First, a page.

THE COMING OF THE AEROPLANES
Two men in pale blue were lying in the irregular line that stretched along the edge of the captured Roehampton stage from end to end, grasping their carbines and peering into the shadows of the stage called Wimbledon Park. Now and then they spoke to one another. They spoke the mutilated English of their class and period. The fire of the Ostrogites had dwindled and ceased, and few of the enemy had been seen for some time. But the echoes of the fight that was going on now far below in the lower galleries of that stage, came every now and then between the staccato of shots from the popular side. One of these men was describing to the other how he had seen a man down below there dodge behind a girder, and had aimed at a guess and hit him cleanly as he dodged too far. "He's down there still," said the marksman. "See that little patch. Yes. Between those bars." A few yards behind them lay a dead stranger, face upward to the sky, with the blue canvas of his jacket smoldering in a circle about the neat bullet hole on his chest. Close beside him a wounded man, with a leg swathed about, sat with an expressionless face and watched the progress of that burning. Behind them, athwart the carrier lay the captured monoplane.
"I can't see him now," said the second man in a tone of provocation.
The marksman became foul-mouthed and high-voiced in his earnest endeavour to make things plain. And suddenly interrupting him, came a noisy shouting from the substage.
"What's going on now," he said, and raised himself on one arm to survey the stairheads in the central groove of the stage. A number of blue figures were coming up these, and swarming across the stage.
"We don't want all these fools," said his friend. "They only crowd up and spoil shots. What are they after?"
"Ssh!—they're shouting something."
The two men listened. The new-comers had crowded densely about the machine. Three Ward Leaders, conspicuous by their black mantles and badges, clambered into the body and appeared above it. The rank and file flung themselves upon the vans, gripping hold of the edges, until the entire outline of the thing was manned, in some places three deep. One of the marksmen knelt up. "They're putting it on the carrier—that's what they're after."
He rose to his feet, his friend rose also. "What's the good?" said his friend. "We've got no aeronauts."
"That's what they're doing anyhow." He looked at his rifle, looked at the struggling crowd, and suddenly turning to the wounded man. "Mind these, mate," he said, handing his carbine and cartridge belt; and in a moment he was running towards the monoplane. For a quarter of an hour he was lugging, thrusting, shouting, and heeding shouts, and then the thing was done, and he stood with a multitude of others cheering their own achievement. By this time he knew, what indeed every one in the city knew, that the Master, raw learner though he was, intended to fly this machine himself, was coming even now to take control of it, would let no other man attempt it. "He who takes the greatest danger, he who bears the heaviest burden, that man is King," so the Master was reported to have spoken. And even as this man cheered, and while the beads of sweat still chased one another from the disorder of his hair, he heard the thunder of a greater tumult, and in fitful snatches the beat and impulse of the revolution song. He saw through a gap in the people that a thick stream of heads still poured up the stairway. "The Master is coming," shouted voices, "the Master is coming," and the crowd about him grew denser and denser. He began to thrust himself towards the central groove. "The Master is coming!" "The Sleeper, the Master!" "God and the Master!" roared the voices.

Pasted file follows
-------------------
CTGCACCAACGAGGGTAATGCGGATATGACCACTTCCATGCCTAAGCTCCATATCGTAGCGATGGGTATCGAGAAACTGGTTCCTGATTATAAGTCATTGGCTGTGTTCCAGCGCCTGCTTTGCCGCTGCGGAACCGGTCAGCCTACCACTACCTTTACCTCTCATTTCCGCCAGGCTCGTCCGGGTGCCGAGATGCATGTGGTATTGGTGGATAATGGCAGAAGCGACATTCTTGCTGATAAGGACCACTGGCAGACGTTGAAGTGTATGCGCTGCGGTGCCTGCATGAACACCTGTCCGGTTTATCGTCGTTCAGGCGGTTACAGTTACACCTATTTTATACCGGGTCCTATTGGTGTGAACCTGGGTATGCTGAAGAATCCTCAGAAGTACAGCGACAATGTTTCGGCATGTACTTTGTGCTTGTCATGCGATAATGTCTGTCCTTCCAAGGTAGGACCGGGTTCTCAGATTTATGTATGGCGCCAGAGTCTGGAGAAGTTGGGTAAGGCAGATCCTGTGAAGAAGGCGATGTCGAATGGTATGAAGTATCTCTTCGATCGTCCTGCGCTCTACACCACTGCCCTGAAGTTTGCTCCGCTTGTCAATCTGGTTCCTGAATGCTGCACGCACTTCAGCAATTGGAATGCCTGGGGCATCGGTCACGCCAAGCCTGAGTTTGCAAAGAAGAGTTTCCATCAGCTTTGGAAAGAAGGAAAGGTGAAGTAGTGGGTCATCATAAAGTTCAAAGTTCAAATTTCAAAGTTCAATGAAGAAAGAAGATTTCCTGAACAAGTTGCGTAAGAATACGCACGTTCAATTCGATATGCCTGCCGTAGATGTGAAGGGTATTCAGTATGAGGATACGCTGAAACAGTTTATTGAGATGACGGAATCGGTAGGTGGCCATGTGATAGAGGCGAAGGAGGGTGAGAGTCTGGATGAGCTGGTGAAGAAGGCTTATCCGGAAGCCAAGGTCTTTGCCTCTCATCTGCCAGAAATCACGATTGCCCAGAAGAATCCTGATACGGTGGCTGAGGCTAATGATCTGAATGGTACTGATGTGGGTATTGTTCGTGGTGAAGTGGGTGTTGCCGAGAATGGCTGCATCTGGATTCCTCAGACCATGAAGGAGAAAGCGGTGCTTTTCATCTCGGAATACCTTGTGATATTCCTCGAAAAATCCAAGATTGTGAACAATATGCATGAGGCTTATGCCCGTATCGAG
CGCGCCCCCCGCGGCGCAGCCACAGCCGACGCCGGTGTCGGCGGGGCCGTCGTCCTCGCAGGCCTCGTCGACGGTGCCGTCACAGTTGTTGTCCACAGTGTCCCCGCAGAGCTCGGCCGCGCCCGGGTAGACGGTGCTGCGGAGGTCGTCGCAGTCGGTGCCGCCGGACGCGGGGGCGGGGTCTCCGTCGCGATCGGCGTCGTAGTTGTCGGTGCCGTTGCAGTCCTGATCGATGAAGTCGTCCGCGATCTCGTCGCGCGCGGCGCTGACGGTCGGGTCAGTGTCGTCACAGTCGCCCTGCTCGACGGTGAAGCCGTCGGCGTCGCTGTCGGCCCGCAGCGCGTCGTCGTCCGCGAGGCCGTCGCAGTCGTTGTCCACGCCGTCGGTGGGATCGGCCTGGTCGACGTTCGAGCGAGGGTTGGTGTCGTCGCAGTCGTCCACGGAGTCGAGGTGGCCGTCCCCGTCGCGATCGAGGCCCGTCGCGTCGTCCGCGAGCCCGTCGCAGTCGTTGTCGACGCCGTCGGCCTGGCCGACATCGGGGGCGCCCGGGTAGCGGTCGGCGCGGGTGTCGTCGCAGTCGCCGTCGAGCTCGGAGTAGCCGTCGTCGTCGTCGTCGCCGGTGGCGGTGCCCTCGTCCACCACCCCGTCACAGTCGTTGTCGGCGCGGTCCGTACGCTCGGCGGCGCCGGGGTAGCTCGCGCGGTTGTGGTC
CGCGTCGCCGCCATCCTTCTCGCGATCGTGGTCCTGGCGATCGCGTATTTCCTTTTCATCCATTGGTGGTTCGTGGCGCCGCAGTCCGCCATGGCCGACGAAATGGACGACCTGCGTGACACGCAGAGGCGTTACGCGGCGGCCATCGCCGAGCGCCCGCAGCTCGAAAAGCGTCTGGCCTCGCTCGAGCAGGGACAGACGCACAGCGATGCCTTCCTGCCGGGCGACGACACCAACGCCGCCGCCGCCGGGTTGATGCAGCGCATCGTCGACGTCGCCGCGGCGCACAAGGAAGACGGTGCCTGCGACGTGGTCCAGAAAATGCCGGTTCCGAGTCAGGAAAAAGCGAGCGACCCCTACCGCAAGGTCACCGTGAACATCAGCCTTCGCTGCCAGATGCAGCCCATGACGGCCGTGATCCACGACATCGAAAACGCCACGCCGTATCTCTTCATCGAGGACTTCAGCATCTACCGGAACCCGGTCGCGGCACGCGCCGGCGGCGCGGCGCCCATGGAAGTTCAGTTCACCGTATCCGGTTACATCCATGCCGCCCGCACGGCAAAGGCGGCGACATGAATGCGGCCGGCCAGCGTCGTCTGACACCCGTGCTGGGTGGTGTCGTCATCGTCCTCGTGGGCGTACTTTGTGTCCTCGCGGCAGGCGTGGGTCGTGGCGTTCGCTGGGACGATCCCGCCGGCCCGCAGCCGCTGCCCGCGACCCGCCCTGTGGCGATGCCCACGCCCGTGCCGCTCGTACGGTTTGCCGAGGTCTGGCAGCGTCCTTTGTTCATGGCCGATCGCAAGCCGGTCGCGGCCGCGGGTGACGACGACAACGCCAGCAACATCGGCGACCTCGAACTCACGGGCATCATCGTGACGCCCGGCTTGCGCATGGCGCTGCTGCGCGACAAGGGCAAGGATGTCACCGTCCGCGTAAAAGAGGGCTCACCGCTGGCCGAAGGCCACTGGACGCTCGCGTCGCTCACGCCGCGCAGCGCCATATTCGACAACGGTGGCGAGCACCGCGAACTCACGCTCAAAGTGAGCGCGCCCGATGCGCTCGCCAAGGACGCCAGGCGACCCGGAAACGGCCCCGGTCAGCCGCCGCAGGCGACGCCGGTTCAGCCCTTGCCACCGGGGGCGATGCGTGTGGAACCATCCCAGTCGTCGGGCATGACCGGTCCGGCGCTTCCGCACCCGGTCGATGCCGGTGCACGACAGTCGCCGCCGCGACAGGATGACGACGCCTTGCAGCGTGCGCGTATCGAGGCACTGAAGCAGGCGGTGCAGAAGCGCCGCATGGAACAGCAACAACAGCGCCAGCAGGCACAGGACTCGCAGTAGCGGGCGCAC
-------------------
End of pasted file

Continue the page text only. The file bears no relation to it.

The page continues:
And suddenly quite close to him were the black uniforms of the revolutionary guard, and for the first and last time in his life he saw Graham, saw him quite nearly. A tall, dark man in a flowing black robe, he was, with a white, resolute face and eyes fixed steadfastly before him; a man who for all the little things about him had neither ears nor eyes nor thoughts. . . . For all his days that man remembered the passing of Graham's bloodless face. In a moment it had gone and he was fighting in the swaying crowd. A lad weeping with terror thrust against him, pressing towards the stairways, yelling, "Clear for the start, you fools!" The bell that clears the flying stage became a loud unmelodious clanging.
With that clanging in his ears Graham drew near the monoplane, marched into the shadow of its tilting wing. He became aware that a number of people about him were offering to accompany him, and waved their offers aside. He wanted to think how one started the engine. The bell clanged faster and faster, and the feet of the retreating people roared faster and louder. The man in yellow was assisting him to mount through the ribs of the body. He clambered into the aeronaut's place, fixing himself very carefully and deliberately. What was it? The man in yellow was pointing to two small flying machines driving upward in the southern sky. No doubt they were looking for the coming aeroplanes. That—presently—the thing to do now was to start. Things were being shouted at him, questions, warnings. They bothered him. He wanted to think about the machine, to recall every item of his previous experience. He waved the people from him, saw the man in yellow dropping off through the ribs, saw the crowd cleft down the line of the girders by his gesture.